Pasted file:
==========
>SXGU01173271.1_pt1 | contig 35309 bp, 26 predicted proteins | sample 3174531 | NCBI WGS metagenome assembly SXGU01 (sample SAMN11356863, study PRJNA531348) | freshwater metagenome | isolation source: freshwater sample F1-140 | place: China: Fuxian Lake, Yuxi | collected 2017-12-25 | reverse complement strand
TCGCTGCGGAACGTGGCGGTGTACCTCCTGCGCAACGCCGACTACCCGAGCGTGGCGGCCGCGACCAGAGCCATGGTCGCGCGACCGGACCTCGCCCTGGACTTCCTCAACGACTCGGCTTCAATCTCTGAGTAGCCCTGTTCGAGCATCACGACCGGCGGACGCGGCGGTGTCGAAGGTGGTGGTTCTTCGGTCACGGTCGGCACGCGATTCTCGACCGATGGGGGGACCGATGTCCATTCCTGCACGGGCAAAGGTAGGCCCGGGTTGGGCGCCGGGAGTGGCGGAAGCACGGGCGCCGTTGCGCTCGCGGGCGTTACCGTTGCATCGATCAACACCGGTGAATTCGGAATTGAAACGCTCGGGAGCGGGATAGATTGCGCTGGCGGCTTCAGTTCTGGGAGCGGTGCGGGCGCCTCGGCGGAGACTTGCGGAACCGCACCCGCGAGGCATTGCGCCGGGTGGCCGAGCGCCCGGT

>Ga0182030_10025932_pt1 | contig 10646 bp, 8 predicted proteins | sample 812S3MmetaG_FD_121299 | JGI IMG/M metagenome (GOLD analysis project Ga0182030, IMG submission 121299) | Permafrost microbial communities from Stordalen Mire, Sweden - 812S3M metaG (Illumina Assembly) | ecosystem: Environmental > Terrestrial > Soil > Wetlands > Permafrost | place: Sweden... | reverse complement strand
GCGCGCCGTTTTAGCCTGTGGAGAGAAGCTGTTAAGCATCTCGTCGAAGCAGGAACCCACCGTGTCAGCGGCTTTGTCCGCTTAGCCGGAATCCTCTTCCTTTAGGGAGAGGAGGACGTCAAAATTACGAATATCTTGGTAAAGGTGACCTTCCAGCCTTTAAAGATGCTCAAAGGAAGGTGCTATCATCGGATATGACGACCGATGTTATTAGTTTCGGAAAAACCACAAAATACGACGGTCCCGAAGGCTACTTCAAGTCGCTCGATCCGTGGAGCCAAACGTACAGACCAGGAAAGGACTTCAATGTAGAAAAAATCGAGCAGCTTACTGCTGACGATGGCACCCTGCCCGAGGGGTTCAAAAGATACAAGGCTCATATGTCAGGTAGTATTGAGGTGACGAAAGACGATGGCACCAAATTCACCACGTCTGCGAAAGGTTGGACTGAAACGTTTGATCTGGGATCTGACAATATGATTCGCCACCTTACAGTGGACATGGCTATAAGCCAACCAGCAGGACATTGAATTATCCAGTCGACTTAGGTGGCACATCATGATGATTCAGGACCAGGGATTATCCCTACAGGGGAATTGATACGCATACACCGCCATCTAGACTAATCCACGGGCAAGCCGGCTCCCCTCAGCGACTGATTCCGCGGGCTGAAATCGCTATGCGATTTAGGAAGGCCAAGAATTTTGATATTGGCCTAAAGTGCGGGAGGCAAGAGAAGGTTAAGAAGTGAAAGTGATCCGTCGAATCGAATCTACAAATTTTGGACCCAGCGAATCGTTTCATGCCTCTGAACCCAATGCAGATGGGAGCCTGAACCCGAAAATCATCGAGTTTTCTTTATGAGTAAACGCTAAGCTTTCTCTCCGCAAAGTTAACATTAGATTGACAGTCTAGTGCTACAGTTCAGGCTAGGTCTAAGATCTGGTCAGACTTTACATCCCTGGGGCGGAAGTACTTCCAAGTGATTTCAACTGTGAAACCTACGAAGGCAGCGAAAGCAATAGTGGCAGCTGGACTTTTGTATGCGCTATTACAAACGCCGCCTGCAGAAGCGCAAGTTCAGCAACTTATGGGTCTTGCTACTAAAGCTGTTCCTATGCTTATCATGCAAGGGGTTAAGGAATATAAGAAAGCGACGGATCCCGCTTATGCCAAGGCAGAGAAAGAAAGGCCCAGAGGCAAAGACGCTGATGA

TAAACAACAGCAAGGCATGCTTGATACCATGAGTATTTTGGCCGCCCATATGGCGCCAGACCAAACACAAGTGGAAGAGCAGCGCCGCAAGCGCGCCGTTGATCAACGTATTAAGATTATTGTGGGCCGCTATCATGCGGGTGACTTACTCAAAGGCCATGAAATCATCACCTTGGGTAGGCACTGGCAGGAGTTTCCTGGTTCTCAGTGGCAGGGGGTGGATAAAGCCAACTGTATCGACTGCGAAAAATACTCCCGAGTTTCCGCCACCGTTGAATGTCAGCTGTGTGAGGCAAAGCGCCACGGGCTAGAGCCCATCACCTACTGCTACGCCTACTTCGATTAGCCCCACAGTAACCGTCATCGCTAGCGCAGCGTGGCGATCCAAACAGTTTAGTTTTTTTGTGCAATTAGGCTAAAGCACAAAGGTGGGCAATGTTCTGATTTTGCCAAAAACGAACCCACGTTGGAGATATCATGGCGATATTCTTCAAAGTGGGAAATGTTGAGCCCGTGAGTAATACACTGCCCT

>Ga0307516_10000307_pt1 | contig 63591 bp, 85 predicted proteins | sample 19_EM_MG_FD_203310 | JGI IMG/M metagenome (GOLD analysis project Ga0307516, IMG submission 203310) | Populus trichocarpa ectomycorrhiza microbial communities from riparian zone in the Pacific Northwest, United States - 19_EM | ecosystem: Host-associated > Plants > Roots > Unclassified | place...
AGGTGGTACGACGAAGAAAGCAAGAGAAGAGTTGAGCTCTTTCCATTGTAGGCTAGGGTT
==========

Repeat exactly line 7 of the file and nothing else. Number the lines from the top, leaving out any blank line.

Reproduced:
AGGTGGTACGACGAAGAAAGCAAGAGAAGAGTTGAGCTCTTTCCATTGTAGGCTAGGGTT